First Modi-Trump meeting: Will the deal-makers make any deal?
Modi and Trump pride themselves on being natural deal-makers. It will be instructive to monitor how they ‘deal’ with each other on Monday, writes C Uday Bhaskar for South Asia Monitor
By C Uday Bhaskar
The global and regional strategic context for the first Modi-Trump meeting on Monday (June 26) is reflected in the veiled cautionary statement from Beijing to “non-regional countries” in relation to the South China Sea dispute and the pre-Eid jihadi violence that has racked Iraq, Afghanistan and Pakistan in recent days.
How the two countries will coordinate their positions on regional and global security and strategic matters will be evident soon but the signals from the White House apropos the bilateral are tentatively positive though limited to the transactional . The US has indicated that it will enable the sale of Guardian surveillance drones (remotely piloted aircraft) to India and there is talk about the F 16 fighter aircraft coming into bi-lateral focus.
However the most significant issue for PM Modi is to get a sense from President Trump about the continuity index in the broad orientation of India-US relations that had undergone a major transformation in 2005. For much of the Cold War , India and the USA were ‘estranged’ democracies and the nuclear issue had become the visible and bitterly contested symbol of a host of security related differences. Consequently the US had imposed stringent technology denial regimes to impede India’s progress in certain critical strategic sectors and the dominant US perception was that of clubbing India with Cuba - two nations far apart but united in their anti-American DNA!
The May 1998 Indian nuclear tests under then PM Atal Bihari Vajpayee triggered the beginning of the change in the India-US bilateral relationship that was led by President Bill Clinton and brought to its definitive moment in 2008 by the resolve of President George Bush and PM Manmohan Singh. India was accorded exceptional status in the global nuclear domain and this was predicated on the strategic assumption in the White House that core US interests were better served by having a strong and cooperative relationship with India. The transactional factor was more intangible and a determined George Bush overruled critics in his team and enabled India to join the global strategic comity as a partner in the collective endeavor of the 21st century. Despite some hesitancy and distraction, the Obama team retained this orientation in the bi-lateral and the personal chemistry between Modi and ‘my friend Barack’ was visible . For the first time a US President was the Chief Guest at the Indian Republic Day parade in January 2015.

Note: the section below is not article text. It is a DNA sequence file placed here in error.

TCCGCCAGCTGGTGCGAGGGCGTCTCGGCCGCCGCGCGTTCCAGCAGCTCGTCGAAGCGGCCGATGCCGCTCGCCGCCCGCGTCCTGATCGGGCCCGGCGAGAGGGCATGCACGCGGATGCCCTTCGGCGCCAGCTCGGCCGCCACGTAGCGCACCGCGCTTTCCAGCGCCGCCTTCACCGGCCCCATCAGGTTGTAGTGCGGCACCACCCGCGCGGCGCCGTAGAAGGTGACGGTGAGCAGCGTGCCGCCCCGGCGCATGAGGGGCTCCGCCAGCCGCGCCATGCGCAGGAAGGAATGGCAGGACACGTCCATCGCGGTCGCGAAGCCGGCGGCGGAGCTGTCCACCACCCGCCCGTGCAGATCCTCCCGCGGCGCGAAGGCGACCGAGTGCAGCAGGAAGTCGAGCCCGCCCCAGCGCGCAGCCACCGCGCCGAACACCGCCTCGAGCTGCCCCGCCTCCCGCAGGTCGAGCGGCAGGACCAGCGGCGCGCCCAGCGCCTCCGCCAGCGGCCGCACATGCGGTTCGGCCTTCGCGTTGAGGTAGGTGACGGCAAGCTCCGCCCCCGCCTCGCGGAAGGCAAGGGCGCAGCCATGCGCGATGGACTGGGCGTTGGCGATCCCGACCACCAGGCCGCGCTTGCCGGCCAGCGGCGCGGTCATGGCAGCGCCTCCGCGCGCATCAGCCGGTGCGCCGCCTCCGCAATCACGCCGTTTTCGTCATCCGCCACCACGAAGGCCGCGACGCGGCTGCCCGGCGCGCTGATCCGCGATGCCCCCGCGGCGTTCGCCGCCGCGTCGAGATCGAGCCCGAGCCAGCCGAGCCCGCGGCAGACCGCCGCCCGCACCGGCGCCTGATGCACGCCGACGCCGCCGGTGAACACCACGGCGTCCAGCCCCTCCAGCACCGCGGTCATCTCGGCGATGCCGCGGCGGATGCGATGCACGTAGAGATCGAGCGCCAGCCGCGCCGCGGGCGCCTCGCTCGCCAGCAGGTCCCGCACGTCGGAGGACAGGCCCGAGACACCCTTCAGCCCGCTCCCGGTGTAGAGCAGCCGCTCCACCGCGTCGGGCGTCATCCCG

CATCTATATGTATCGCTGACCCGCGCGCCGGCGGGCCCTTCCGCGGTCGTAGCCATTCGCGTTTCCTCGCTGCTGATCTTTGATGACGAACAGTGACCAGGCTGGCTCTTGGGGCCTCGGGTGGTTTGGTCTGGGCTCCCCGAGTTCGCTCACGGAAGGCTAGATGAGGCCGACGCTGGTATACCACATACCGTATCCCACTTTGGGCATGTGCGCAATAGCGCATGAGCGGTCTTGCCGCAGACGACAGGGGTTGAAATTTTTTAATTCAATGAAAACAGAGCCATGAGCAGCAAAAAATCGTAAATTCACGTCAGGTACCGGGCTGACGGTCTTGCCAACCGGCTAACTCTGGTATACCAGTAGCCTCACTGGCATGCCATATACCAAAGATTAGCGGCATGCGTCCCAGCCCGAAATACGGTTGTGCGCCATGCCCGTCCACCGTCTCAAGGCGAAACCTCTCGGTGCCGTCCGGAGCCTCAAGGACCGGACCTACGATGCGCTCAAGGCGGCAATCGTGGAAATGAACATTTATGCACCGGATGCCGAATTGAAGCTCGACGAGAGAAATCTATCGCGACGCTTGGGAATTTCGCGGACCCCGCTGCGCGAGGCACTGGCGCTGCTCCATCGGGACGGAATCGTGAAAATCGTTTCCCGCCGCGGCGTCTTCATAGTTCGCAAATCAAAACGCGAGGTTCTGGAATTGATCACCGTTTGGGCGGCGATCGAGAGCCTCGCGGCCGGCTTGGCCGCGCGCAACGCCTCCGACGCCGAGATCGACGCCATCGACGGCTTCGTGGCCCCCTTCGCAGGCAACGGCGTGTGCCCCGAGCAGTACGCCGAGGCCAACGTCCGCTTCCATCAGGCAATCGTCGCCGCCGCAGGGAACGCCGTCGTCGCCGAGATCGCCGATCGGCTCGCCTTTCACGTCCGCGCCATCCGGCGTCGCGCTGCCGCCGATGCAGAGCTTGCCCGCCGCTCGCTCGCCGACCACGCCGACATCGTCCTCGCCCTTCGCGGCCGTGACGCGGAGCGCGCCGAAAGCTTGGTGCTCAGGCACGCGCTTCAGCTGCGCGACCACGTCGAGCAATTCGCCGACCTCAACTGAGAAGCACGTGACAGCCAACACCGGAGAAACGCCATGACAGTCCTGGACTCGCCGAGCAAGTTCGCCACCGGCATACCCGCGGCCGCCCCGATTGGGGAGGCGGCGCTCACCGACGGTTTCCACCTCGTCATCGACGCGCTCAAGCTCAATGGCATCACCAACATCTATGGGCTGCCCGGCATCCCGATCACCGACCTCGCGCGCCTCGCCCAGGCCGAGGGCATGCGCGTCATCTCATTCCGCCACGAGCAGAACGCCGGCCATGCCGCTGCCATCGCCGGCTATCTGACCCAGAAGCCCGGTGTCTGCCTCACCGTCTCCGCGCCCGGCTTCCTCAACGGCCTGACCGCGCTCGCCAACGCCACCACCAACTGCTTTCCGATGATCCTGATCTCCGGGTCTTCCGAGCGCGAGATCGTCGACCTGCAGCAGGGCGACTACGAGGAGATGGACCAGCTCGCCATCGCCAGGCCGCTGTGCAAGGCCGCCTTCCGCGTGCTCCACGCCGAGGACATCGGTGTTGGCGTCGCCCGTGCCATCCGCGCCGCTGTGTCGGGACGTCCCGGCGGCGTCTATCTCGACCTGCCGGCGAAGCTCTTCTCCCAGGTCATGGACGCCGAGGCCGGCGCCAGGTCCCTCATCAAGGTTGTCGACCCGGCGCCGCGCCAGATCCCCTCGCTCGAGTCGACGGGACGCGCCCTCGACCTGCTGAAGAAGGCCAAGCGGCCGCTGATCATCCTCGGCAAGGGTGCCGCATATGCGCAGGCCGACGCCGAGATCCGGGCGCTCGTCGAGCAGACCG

The end June challenge for Modi is to ascertain the Trump commitment to the bi-lateral. For instance, it has taken six months for a US ambassador to Delhi to be identified. Is this an indicator ? A determined reversal of the Obama policy has come into play apropos Iran and now Cuba. But unpredictability has become a Trump trait and from initially describing China as having “raped” the US economically , post his first meeting with the Chinese President , the Trump assessment was that Xi is a “great leader.” Were any quiet ‘deals’ offered by Beijing to the Trump family? Is this the only way to placate a perennially petulant Trump ? This is moot but the speculation continues.
For India the more recent Trump policy posturing has been less than favourable. While announcing the US withdrawal from the Paris climate agreement , POTUS accused India of obtaining unfair and undue advantage and this led to a firm rebuff from Delhi. The Trump promise to reduce immigrant workers and the number of H1B visas is of direct relevance to the Indian IT industry. Furthermore, Modi’s ‘make in India’ objective has to be harmonized with the Trump commitment to ‘buy American’ and ‘hire American.’
While trade and economic ties will be driven by prevailing global market forces, the security and strategic domain is state led. And it is instructive to note that the White House statement on the Modi visit has identified three “common priorities” - two of them - fighting terrorism and expanding security cooperation in the Indo-Pacific region - have linkages to the old chestnuts in the India-US bilateral basket – Pakistan and China. The new US security team is all set to announce the Trump trapeze to deal with China and Af-Pak having already stirred the pot in West Asia in an imprudent manner.
Modi and Trump pride themselves on being natural deal-makers. It will be instructive to monitor how they ‘deal’ with each other on Monday and how this will impact the bilateral relationship.
(The author is Director, SOCIETY FOR POLICY STUDIES. He can be contacted at email@example.com)
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